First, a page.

Modern API management and integration empowers businesses to optimize the value of the systems they already have, creating seamless experiences for employees and consumers alike, all while driving revenue growth.
Why is “digital transformation” top-of-mind for so many organizations? The answer is fairly simple. Currently, for many businesses, there is a sizable gap between existing, aging IT infrastructure and today’s method of building and releasing applications. With this gap, many businesses find themselves playing catch-up—urgently striving to modernize. APIs and API management can play a critical role.
Why? All too frequently, businesses run on mainframe systems from the late ‘80s or early ‘90s, supplemented with homegrown applications created to serve business-specific needs. This outdated technology, along with an ingrained mindset of “we’ve always done it this way,” is exactly why true digital transformation is necessary for businesses across almost every industry.
With today’s incredibly fast evolution of technology and design patterns, microservices in the cloud have become the gold standard for building and deploying apps. These are API-driven by nature and offer APIs for functionality.
The modern mentality of developers
Without a doubt, today’s app developers have an API-first mindset. They often don’t care about the underlying infrastructure they’re working with because it simply gets in the way of productivity. They know that if they ask how many apps or services would need to be exposed to create a flawless user experience, the answer is most often “a lot.”
The advantage of APIs is that, when combined, they can create a network that shields legacy infrastructure. In other words, organizations can build their transformation strategy on APIs—hiding the immense, homegrown, and convoluted systems they’ve used in the past. With an entire network of APIs, developers can use clean interfaces rather than struggle with the business-specific logic of legacy systems. And, most importantly for businesses, developers can unlock the data housed within existing infrastructure so it can be delivered precisely when needed by their apps.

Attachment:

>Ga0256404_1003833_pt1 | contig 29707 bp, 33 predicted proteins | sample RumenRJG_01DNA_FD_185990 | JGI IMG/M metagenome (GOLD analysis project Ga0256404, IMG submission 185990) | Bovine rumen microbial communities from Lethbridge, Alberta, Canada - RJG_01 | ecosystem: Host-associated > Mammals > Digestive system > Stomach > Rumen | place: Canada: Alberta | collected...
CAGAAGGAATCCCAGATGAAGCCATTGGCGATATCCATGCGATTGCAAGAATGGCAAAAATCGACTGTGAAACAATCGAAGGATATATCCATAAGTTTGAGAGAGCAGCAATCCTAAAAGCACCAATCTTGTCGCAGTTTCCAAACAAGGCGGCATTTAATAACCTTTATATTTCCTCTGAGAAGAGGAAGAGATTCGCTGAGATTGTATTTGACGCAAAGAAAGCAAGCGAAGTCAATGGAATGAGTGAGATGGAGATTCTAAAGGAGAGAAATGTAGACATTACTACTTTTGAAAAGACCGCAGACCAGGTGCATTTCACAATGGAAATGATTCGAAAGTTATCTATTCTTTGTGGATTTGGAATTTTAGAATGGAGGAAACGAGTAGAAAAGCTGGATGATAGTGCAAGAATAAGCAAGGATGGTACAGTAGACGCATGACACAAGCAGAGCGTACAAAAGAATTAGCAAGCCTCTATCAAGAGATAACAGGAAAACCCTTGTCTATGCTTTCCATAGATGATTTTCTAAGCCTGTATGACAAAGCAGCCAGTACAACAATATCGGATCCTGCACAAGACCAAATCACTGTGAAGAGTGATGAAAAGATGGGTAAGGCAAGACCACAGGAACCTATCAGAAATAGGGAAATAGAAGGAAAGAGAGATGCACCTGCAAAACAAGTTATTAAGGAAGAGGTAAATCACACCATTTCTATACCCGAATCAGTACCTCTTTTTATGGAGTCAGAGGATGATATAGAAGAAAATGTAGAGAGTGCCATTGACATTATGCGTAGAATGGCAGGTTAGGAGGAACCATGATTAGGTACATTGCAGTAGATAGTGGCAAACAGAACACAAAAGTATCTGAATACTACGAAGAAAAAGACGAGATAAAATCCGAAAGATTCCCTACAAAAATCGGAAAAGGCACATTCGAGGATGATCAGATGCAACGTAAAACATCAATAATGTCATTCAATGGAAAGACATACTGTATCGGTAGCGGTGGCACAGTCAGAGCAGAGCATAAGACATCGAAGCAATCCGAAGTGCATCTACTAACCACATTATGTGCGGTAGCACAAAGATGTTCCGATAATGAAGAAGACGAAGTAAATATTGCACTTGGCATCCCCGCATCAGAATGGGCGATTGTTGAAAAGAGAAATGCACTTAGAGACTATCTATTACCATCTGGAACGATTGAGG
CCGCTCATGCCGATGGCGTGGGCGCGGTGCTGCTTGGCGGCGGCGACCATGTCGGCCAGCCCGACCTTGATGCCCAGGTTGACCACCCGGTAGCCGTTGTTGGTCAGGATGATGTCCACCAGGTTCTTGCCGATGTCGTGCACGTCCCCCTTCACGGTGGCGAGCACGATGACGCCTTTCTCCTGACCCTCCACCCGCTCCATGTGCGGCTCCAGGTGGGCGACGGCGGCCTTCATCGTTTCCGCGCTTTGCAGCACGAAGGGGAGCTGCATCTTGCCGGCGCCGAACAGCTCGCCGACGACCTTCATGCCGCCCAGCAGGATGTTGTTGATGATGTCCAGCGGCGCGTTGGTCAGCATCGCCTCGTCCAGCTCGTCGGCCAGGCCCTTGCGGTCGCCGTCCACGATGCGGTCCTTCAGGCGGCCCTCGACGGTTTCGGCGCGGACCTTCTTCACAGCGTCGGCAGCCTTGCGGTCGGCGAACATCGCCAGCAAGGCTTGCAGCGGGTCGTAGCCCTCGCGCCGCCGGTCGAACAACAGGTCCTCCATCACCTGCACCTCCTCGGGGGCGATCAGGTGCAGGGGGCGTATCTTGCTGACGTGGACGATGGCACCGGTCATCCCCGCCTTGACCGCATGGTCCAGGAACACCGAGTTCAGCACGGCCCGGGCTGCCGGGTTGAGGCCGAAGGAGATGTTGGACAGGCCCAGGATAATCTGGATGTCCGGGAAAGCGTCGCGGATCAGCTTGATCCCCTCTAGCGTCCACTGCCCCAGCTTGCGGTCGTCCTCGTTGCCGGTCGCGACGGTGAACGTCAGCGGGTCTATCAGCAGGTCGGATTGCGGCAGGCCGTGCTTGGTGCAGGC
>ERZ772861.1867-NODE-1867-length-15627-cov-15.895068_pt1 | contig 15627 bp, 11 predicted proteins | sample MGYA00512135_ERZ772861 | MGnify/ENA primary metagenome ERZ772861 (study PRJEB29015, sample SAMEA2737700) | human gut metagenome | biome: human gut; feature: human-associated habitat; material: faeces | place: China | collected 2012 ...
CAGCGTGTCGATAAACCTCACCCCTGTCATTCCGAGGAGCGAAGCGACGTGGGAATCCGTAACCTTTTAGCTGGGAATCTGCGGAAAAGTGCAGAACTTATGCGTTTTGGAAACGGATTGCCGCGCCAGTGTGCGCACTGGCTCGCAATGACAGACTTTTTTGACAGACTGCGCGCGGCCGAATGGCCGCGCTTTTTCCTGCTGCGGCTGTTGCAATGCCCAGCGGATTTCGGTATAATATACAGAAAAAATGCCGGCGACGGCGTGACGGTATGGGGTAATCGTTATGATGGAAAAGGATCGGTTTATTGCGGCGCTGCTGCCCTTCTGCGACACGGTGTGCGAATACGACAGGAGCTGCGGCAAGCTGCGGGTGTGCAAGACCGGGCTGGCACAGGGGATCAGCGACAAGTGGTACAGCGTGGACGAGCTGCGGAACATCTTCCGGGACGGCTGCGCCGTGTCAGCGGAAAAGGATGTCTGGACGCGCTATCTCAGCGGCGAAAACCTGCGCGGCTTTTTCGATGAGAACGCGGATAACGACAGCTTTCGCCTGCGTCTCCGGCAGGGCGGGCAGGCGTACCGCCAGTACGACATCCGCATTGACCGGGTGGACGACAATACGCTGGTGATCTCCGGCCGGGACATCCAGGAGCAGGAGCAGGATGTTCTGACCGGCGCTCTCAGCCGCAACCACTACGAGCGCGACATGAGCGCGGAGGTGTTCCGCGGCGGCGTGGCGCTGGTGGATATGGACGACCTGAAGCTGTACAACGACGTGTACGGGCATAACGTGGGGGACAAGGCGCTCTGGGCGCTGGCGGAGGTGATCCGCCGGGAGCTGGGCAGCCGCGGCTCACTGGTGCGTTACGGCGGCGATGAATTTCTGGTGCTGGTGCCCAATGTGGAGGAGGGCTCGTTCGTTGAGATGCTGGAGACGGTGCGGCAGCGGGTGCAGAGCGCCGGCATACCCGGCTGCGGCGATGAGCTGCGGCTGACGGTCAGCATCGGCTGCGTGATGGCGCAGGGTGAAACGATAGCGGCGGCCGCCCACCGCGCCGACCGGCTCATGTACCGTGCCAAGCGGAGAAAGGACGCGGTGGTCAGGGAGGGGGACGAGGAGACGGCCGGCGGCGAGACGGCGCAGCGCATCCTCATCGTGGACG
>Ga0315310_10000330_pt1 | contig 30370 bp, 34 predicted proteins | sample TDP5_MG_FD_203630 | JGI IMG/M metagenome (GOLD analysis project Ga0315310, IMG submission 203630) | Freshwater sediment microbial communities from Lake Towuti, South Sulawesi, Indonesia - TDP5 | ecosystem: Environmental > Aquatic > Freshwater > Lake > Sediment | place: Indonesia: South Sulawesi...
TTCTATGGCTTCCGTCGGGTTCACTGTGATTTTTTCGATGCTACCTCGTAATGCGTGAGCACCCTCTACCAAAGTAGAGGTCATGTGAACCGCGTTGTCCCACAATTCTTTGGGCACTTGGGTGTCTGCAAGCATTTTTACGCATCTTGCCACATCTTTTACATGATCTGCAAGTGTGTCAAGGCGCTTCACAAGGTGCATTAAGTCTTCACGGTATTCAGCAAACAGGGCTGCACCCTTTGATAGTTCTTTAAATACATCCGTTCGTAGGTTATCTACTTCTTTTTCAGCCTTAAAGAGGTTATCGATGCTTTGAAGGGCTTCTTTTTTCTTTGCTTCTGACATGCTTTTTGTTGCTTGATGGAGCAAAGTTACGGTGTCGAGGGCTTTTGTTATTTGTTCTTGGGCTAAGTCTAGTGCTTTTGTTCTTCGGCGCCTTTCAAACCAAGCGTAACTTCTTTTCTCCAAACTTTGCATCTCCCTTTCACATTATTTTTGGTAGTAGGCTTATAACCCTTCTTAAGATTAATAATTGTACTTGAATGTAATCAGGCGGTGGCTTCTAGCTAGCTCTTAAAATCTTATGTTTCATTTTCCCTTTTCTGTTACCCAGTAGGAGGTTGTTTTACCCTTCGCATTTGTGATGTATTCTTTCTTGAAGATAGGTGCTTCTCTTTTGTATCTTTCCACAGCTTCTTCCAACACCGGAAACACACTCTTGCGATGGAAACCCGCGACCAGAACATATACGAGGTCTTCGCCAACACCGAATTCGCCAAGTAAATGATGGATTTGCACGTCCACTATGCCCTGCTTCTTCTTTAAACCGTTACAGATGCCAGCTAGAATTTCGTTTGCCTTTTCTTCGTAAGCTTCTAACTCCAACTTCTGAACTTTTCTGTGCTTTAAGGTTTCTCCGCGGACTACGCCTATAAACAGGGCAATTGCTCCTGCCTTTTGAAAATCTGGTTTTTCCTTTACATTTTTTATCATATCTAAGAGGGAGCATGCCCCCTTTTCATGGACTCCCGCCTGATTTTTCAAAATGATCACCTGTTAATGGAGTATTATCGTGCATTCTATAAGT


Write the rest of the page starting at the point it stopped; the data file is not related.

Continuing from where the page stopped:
The best part of adopting this strategy of modernizing legacy apps with integrated APIs? An API management (APIM) platform that is well integrated with integration Platform as a Service [iPaaS] or offered by the iPaaS platform doesn’t require a massive amount of investment or dozens of developers.
The path to agility
Let’s say you’re a bank building a mobile app for your customers. The app should deliver on customer expectations for functionality—for example, allowing users to download bank statements and providing a full view of account information and transaction history.
The challenge is, all of this data comes from multiple sources. With an antiquated IT infrastructure, building this app will require you to go to each and every source individually, a time-consuming and tedious process that hinders your ability to maintain, scale, and move with agility.
We know today’s modern apps demand a better infrastructure built on an API interface connected to existing apps and data sources. Doing this in the right way effectively “papers over” the complexity of legacy infrastructure, allowing organizations to build new apps using clean APIs. As a result, businesses can build and scale apps with the necessary speed and agility, achieving digital transformation without the huge expense of removing and replacing legacy systems.
Integrating APIs doesn’t have to be complicated